What's he trying to tell you?
Proper rabbit care is more than a proper rabbit cage. By learning about rabbit behavior, you'll read what your bunny needs, and even have a little chat about it. We rattled the cages of our favorite experts, and here's what we learned.
Happiness is a binky
Bolting at full speed, jumping, flipping, kicking up their furry feet, and twisting like a hula dancer at double speed: what's going on? Is there hootch in the hutch?
According to veterinarian Leanne McLeod, DVM, you just witnessed a "binky," and it's as funny as it sounds. The binky is a rabbit happy dance, an unbridled expression of utter joy, like you used to do when you were 6. It's your rabbit's way of saying, "Life is great!" Open the indoor rabbit cage door and enjoy the show.
A more subtle gesture: the rabbit drops his head and twitches it to one side, like a fast version of what you do when looking at something really confusing, like seeing your first binky. Try this: do the same move and watch your rabbit return the gesture, to say "You're happy? I'm happy for you!" This works best if you have long hair or floppy ears.
Disney had it right: rabbits thump their hind legs to warn of danger. Sometimes one leg, sometimes both, sometimes it's surprisingly loud. Other rabbits sense the ground vibrating and get the message. Thumping may also mean, "You're bugging me. Knock it off."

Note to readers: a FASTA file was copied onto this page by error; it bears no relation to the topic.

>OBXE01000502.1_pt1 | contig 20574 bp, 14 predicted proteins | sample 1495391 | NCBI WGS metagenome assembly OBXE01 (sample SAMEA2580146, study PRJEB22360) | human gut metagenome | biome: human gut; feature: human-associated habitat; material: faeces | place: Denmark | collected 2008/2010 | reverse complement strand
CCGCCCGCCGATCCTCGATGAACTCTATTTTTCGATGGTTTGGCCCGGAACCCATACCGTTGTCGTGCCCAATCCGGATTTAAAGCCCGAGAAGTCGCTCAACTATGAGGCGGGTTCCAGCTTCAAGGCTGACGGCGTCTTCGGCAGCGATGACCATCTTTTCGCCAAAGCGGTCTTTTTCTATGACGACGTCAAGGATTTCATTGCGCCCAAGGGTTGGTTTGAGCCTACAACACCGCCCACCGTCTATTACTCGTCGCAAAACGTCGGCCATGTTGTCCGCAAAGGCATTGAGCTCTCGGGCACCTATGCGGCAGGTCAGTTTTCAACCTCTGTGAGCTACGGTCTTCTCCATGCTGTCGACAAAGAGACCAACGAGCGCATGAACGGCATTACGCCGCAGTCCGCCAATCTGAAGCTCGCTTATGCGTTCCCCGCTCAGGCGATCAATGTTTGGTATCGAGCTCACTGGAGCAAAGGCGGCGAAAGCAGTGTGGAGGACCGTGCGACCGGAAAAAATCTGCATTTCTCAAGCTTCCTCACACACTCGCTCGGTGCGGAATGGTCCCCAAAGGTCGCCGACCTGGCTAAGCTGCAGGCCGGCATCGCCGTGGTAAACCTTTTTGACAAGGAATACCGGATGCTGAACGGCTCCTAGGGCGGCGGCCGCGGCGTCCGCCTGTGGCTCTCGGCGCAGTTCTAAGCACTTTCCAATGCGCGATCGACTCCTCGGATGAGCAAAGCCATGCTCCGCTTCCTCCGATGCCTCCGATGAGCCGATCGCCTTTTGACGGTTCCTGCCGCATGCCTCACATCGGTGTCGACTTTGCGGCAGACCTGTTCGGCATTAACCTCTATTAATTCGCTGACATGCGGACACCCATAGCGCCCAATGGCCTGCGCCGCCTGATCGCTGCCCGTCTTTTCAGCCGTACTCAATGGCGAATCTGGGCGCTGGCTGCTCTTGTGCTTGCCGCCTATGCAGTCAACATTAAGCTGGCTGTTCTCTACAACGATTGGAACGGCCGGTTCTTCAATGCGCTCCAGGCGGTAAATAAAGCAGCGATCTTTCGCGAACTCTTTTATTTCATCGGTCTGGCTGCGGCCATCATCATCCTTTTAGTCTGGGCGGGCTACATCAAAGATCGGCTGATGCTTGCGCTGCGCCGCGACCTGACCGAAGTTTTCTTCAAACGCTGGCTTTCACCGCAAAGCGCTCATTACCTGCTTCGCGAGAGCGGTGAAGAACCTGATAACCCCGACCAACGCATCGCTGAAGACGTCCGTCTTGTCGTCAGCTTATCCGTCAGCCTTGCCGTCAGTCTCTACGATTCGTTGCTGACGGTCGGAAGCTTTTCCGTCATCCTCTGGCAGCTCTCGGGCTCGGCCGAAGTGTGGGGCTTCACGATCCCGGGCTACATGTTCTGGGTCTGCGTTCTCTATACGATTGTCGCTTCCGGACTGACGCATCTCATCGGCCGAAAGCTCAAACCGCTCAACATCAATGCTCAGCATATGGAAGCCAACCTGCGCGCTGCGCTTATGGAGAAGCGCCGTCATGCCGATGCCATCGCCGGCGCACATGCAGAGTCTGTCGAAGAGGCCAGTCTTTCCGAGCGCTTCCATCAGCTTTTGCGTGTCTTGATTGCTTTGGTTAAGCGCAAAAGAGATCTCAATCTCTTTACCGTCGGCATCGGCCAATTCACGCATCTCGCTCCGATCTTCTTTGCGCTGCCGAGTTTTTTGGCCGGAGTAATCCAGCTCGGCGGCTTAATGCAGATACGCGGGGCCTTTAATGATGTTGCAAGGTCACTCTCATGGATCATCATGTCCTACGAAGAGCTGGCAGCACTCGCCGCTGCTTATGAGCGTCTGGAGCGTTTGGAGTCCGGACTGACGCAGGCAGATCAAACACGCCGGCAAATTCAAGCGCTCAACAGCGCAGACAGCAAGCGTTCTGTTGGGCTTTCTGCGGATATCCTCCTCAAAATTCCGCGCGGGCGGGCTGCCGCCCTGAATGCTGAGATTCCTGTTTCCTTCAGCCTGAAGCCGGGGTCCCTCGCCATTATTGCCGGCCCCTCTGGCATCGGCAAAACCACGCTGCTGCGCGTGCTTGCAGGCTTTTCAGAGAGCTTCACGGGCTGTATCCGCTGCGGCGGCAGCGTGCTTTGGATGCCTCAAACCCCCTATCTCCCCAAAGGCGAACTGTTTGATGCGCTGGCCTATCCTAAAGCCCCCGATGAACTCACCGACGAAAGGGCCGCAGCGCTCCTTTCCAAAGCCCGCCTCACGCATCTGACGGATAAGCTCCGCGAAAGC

A rabbit picked up for the first time by a human thinks he's your dinner. Squealing is an expression of terror. Rabbits also grunt, for the same reasons humans do: when they're working hard, concentrating, or getting ready to pounce.
Take a bow
When your rabbit lays his chin low to the ground and folds his ears back, he's submitting to you. He may also be saying, "Scratch my head like that again, please!"
Aye, the rub
Rabbits rub their chins on an object to mark it with their scent. "That's mine." That's why they rub the borders of their rabbit hutches. Consider it a big compliment if they rub on you, or if they give you a little lick.
Is that a purr?
No, but it sounds the same, and it means your rabbit is content as a kitten. He makes the noise by rubbing his teeth together. Take note if the grinding sounds loud - that may mean your rabbit is in pain. Check his eyes: if they're clear and relaxed, he's feeling fine.
Males mount other rabbits. It's legendary. But they also mount other males, stuffed animals, cushions, or your leg. It's a dominance gesture, which usually settles down once the boss has been decided. Have him neutered, deciding dominance once and for all. If your rabbit constantly circles your feet, it might mean "Let's play," or it might mean foreplay.
The bunny flop
All of a sudden he keels over on his side and lays limp. It looks scary, but you can relax. It is an expression of utter contentment, "Aaahhhhh!"